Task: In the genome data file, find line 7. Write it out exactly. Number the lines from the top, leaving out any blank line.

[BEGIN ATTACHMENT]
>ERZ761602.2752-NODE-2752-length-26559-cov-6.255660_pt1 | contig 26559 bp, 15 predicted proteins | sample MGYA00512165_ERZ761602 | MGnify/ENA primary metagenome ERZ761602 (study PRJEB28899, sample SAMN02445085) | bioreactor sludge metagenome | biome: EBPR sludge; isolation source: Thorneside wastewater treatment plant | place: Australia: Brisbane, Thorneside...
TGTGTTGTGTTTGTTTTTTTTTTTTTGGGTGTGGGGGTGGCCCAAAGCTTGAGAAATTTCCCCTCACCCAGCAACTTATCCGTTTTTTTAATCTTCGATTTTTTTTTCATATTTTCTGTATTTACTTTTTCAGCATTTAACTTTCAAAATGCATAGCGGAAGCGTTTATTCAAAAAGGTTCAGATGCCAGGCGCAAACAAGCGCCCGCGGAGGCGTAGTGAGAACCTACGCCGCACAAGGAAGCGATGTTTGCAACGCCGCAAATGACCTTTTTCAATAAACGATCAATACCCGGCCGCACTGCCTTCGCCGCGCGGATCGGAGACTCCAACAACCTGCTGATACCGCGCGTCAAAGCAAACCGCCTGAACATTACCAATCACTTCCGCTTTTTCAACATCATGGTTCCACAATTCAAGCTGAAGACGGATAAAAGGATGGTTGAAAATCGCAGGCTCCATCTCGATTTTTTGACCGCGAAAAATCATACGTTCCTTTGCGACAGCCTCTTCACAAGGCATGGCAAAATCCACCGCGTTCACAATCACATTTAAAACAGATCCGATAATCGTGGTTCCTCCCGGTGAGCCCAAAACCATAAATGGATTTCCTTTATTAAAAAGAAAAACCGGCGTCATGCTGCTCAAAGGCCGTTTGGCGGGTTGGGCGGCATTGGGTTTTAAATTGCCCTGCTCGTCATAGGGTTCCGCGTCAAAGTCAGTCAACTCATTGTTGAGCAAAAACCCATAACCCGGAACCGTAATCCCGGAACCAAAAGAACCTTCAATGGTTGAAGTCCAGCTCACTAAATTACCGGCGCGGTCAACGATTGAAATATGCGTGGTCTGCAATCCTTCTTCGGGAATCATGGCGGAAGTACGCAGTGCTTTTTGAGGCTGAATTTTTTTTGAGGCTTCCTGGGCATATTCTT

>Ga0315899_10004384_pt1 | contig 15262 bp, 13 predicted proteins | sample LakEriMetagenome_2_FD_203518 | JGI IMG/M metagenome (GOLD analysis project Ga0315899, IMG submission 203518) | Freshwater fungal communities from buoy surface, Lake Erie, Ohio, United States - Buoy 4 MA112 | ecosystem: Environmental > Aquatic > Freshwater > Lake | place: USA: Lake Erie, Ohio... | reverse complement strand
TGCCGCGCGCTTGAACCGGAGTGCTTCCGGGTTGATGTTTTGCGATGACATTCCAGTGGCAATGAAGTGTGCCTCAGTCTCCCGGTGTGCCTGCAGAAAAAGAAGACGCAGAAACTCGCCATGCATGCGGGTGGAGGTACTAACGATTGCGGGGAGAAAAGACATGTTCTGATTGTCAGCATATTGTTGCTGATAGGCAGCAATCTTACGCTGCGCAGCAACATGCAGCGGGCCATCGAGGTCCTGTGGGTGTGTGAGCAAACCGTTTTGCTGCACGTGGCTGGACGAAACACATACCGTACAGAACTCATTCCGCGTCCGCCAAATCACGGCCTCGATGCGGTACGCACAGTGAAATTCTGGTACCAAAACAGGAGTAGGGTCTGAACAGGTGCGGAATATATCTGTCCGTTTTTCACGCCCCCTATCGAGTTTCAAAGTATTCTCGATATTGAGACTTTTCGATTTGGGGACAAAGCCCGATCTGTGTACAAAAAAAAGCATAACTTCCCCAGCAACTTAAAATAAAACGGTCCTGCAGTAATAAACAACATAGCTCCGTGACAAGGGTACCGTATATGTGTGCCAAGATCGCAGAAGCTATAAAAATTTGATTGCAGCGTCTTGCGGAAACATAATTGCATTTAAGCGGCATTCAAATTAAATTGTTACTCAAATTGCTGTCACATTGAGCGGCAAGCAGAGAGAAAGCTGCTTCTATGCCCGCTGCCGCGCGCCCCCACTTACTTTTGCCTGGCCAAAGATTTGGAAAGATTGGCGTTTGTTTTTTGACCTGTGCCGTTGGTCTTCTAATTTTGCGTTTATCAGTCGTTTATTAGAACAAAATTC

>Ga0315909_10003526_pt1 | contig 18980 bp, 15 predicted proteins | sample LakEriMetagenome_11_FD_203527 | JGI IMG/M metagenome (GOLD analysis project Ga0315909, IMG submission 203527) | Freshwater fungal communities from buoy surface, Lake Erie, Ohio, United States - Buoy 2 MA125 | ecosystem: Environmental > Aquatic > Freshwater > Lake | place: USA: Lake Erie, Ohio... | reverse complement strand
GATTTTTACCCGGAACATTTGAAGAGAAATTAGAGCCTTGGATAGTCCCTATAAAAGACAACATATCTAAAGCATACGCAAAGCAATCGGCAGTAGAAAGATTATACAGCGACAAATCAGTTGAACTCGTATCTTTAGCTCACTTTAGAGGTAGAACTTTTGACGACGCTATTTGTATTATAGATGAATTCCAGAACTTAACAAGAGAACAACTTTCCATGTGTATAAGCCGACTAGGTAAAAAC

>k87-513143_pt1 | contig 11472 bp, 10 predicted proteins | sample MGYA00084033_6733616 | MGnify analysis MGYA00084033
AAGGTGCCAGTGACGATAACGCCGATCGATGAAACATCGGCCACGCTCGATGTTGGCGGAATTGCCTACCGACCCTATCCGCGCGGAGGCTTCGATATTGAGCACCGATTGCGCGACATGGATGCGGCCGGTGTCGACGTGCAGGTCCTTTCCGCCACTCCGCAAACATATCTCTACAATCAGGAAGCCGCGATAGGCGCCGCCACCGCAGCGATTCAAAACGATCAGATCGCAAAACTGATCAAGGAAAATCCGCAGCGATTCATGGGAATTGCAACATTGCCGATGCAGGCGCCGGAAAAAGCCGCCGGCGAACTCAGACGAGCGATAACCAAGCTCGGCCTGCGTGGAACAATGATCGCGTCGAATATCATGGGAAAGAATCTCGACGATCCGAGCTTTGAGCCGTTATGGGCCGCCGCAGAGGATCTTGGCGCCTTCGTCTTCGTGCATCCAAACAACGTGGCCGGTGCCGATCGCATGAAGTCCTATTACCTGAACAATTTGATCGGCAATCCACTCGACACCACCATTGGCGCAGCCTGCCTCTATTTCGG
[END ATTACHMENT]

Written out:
>k87-513143_pt1 | contig 11472 bp, 10 predicted proteins | sample MGYA00084033_6733616 | MGnify analysis MGYA00084033